Future Bright

What happens when interest rates rise?

2021 Q2 Commentary…
Can stocks and interest rates go up at the same time? Yes, they can, and they often do. Right now, we are in a period of recovery from economic shutdowns across the globe. As companies are forced to raise prices in 2021 and meet a return in consumer demand, we are watching inflation like a hawk. Specifically, we pay very close attention to the 10-year treasury note yield as our sentiment barometer.

First, a quick education on why the 10-year treasury yield matters…
▪ Treasury securities are loans to the federal government. Maturities range from weeks to as many as 30 years.
▪ Because they are backed by the U.S. government, Treasury securities are seen as a safer investment relative to stocks.
▪ Bond prices and yields move in opposite directions—falling prices boost yields, while rising prices lower yields.
▪ The 10-year yield is used as a proxy for mortgage rates. It’s also seen as a sign of investor sentiment about the economy.

How high can the 10-year treasury yield go before we do see it adversely affect the performance of the stock market? Some economists predict it’s 3%. Others say it’s 2.5%. The truth is that their predictions don’t really matter. What matters to us is the rate of change in inflation data that typically drives the change in interest rates. If the rate of change of inflation is increasing quarter over quarter, it signals a robust recovery is afoot, assuming job growth and GDP are accelerating, as well.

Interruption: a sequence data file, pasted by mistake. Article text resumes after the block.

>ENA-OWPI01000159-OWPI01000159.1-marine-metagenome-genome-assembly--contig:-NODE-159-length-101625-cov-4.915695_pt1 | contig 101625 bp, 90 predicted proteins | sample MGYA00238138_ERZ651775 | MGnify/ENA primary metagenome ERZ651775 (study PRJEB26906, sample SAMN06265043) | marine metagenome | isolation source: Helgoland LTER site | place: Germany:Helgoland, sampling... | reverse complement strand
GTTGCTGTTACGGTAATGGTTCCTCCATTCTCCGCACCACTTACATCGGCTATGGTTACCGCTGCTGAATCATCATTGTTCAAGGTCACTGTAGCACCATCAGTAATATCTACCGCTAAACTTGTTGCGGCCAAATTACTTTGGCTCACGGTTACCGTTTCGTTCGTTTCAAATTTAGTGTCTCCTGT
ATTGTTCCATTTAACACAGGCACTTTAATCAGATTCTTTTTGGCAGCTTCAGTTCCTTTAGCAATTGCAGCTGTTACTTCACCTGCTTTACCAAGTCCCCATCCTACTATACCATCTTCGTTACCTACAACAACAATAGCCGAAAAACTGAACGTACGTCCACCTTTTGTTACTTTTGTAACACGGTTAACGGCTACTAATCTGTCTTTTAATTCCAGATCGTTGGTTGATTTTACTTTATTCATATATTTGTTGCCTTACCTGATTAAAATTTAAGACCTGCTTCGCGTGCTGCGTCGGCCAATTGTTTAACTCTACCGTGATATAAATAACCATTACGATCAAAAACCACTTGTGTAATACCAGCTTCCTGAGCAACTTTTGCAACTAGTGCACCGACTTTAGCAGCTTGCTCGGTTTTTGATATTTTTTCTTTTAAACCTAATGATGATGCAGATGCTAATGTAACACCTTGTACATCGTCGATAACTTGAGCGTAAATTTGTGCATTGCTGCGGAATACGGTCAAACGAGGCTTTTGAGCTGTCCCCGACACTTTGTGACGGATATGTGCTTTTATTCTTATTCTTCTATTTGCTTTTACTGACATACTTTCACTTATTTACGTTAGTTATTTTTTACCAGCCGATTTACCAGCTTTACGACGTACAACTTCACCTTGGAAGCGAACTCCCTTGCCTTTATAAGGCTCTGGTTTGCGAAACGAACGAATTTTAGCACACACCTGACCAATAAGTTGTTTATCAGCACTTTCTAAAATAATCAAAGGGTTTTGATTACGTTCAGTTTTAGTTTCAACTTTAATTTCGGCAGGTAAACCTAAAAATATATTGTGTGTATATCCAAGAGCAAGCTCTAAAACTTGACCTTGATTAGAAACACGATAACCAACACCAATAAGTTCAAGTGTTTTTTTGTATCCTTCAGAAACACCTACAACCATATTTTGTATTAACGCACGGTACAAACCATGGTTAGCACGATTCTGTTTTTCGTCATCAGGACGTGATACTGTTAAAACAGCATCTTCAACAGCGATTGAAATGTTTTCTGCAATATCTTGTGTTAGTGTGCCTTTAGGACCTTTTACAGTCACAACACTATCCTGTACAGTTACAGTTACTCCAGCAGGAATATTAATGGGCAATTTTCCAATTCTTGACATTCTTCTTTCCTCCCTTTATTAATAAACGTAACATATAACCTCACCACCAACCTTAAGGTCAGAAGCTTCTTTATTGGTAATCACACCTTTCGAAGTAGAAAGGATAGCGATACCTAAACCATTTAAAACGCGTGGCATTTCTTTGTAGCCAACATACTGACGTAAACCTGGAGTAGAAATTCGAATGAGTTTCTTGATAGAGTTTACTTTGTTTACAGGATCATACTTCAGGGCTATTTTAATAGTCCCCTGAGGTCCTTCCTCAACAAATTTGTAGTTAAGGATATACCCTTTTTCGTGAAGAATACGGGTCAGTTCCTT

When inflation becomes too large of a problem to ignore, we typically see it unfold. Take the current housing market, for example. There are hot pockets in this country where new and existing home prices have been climbing double-digits for three years running. The FOMO on low interest rates coupled with tight supply and rapidly rising prices on homebuilding materials are creating a perfect storm for a severe housing price correction, or worse yet, a crash. Translate that to the rapid rise in prices of technology stocks or “Covid-Friendly” stocks, and there is similar risk. We don’t see it in the data right now, but the risk is always present because the data can change quickly.

All signs are pointing to a strong economy in Q2. As quarterly earnings start getting released in mid-April, we’ll likely see the companies negatively affected by COVID at this time last year crush their prior years’ results. Will that recovery strength be broad enough and strong enough to fight the inflationary price wave coming? Again, we don’t know until the data shows us. What we do have to go on is the data in hand (GDP accelerating, Inflation accelerating), and we’ll continue to maintain positions we deem as favorable to own under those conditions, knowing it could turn on a dime at any time.

Future BrightWhat happens when interest rates rise?
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Using Data to Position Assets Favorably!

Q1 2021 Commentary…
2020 was a year full of alarming statistics. One you maybe didn’t hear was that over 10 million new brokerage accounts were opened by first-time investors in just the United States alone! This influx was the result of three things: stimulus checks, a pandemic-induced market selloff, and the elimination of trading commissions at brokerage firms such as Schwab, TD Ameritrade, and Robinhood.